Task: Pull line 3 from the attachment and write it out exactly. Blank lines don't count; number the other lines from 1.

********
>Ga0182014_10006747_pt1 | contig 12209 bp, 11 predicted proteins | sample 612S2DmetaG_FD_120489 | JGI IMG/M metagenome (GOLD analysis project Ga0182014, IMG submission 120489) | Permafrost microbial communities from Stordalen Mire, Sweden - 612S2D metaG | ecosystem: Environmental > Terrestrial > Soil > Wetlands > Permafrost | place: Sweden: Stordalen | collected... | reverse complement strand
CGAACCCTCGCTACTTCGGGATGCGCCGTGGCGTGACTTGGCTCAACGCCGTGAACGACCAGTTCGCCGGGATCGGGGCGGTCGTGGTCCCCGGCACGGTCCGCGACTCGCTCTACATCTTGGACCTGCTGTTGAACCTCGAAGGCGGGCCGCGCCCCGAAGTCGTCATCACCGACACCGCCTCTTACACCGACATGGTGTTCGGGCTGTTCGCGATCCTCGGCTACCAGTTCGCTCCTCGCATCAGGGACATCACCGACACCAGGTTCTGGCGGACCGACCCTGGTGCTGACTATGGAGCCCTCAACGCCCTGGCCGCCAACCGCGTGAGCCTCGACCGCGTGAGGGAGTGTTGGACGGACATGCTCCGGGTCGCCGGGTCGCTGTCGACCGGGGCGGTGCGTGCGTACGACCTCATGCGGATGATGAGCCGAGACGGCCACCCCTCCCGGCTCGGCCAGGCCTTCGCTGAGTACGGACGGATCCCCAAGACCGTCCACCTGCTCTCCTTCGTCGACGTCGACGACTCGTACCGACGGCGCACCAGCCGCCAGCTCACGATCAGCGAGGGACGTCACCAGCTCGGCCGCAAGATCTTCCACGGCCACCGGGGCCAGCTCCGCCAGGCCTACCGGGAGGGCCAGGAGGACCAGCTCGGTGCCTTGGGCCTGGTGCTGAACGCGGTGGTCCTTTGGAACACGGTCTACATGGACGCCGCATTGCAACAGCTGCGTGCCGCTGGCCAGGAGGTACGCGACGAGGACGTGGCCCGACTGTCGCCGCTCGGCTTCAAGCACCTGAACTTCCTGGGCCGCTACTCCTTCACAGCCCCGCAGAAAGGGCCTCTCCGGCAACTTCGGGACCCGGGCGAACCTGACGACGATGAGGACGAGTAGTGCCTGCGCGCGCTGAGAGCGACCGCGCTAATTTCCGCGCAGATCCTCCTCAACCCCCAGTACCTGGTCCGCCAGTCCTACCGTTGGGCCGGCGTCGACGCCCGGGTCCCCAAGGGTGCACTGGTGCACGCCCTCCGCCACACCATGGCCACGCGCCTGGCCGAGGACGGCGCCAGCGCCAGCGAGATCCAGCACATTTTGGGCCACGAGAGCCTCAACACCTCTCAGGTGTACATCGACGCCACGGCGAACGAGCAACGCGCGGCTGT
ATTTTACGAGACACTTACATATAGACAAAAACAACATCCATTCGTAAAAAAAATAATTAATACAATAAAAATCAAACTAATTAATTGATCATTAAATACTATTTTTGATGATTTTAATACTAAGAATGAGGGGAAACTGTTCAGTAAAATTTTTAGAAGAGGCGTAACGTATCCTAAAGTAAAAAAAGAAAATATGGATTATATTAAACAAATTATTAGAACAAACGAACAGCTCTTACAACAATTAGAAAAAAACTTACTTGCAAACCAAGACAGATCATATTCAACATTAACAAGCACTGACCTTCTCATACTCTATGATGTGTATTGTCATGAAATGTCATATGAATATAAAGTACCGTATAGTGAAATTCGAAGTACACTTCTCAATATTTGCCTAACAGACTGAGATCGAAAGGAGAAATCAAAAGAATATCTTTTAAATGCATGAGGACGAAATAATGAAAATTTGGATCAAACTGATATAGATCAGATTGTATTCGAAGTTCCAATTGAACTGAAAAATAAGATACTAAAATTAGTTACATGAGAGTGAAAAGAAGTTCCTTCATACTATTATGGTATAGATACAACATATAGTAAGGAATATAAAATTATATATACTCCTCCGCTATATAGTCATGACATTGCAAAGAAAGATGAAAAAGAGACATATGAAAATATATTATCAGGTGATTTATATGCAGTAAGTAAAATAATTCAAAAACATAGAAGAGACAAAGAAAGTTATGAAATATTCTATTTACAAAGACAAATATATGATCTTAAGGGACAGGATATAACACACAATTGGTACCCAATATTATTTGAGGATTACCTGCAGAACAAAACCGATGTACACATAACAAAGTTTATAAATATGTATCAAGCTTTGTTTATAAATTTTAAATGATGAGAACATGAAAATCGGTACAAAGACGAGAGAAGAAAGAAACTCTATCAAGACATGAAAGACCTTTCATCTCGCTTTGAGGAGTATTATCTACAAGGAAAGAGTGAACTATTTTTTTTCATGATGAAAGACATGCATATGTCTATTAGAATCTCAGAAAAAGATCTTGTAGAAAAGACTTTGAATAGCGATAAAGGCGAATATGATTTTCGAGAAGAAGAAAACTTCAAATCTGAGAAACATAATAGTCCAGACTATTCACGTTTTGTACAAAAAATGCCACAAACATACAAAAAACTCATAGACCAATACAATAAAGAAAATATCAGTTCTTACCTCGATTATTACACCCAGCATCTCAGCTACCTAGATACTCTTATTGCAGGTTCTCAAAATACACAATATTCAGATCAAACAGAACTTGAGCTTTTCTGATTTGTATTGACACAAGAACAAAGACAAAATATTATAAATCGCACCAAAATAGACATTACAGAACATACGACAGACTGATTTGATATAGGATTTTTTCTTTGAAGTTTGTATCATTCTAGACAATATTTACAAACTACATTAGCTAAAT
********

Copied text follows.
ATTTTACGAGACACTTACATATAGACAAAAACAACATCCATTCGTAAAAAAAATAATTAATACAATAAAAATCAAACTAATTAATTGATCATTAAATACTATTTTTGATGATTTTAATACTAAGAATGAGGGGAAACTGTTCAGTAAAATTTTTAGAAGAGGCGTAACGTATCCTAAAGTAAAAAAAGAAAATATGGATTATATTAAACAAATTATTAGAACAAACGAACAGCTCTTACAACAATTAGAAAAAAACTTACTTGCAAACCAAGACAGATCATATTCAACATTAACAAGCACTGACCTTCTCATACTCTATGATGTGTATTGTCATGAAATGTCATATGAATATAAAGTACCGTATAGTGAAATTCGAAGTACACTTCTCAATATTTGCCTAACAGACTGAGATCGAAAGGAGAAATCAAAAGAATATCTTTTAAATGCATGAGGACGAAATAATGAAAATTTGGATCAAACTGATATAGATCAGATTGTATTCGAAGTTCCAATTGAACTGAAAAATAAGATACTAAAATTAGTTACATGAGAGTGAAAAGAAGTTCCTTCATACTATTATGGTATAGATACAACATATAGTAAGGAATATAAAATTATATATACTCCTCCGCTATATAGTCATGACATTGCAAAGAAAGATGAAAAAGAGACATATGAAAATATATTATCAGGTGATTTATATGCAGTAAGTAAAATAATTCAAAAACATAGAAGAGACAAAGAAAGTTATGAAATATTCTATTTACAAAGACAAATATATGATCTTAAGGGACAGGATATAACACACAATTGGTACCCAATATTATTTGAGGATTACCTGCAGAACAAAACCGATGTACACATAACAAAGTTTATAAATATGTATCAAGCTTTGTTTATAAATTTTAAATGATGAGAACATGAAAATCGGTACAAAGACGAGAGAAGAAAGAAACTCTATCAAGACATGAAAGACCTTTCATCTCGCTTTGAGGAGTATTATCTACAAGGAAAGAGTGAACTATTTTTTTTCATGATGAAAGACATGCATATGTCTATTAGAATCTCAGAAAAAGATCTTGTAGAAAAGACTTTGAATAGCGATAAAGGCGAATATGATTTTCGAGAAGAAGAAAACTTCAAATCTGAGAAACATAATAGTCCAGACTATTCACGTTTTGTACAAAAAATGCCACAAACATACAAAAAACTCATAGACCAATACAATAAAGAAAATATCAGTTCTTACCTCGATTATTACACCCAGCATCTCAGCTACCTAGATACTCTTATTGCAGGTTCTCAAAATACACAATATTCAGATCAAACAGAACTTGAGCTTTTCTGATTTGTATTGACACAAGAACAAAGACAAAATATTATAAATCGCACCAAAATAGACATTACAGAACATACGACAGACTGATTTGATATAGGATTTTTTCTTTGAAGTTTGTATCATTCTAGACAATATTTACAAACTACATTAGCTAAAT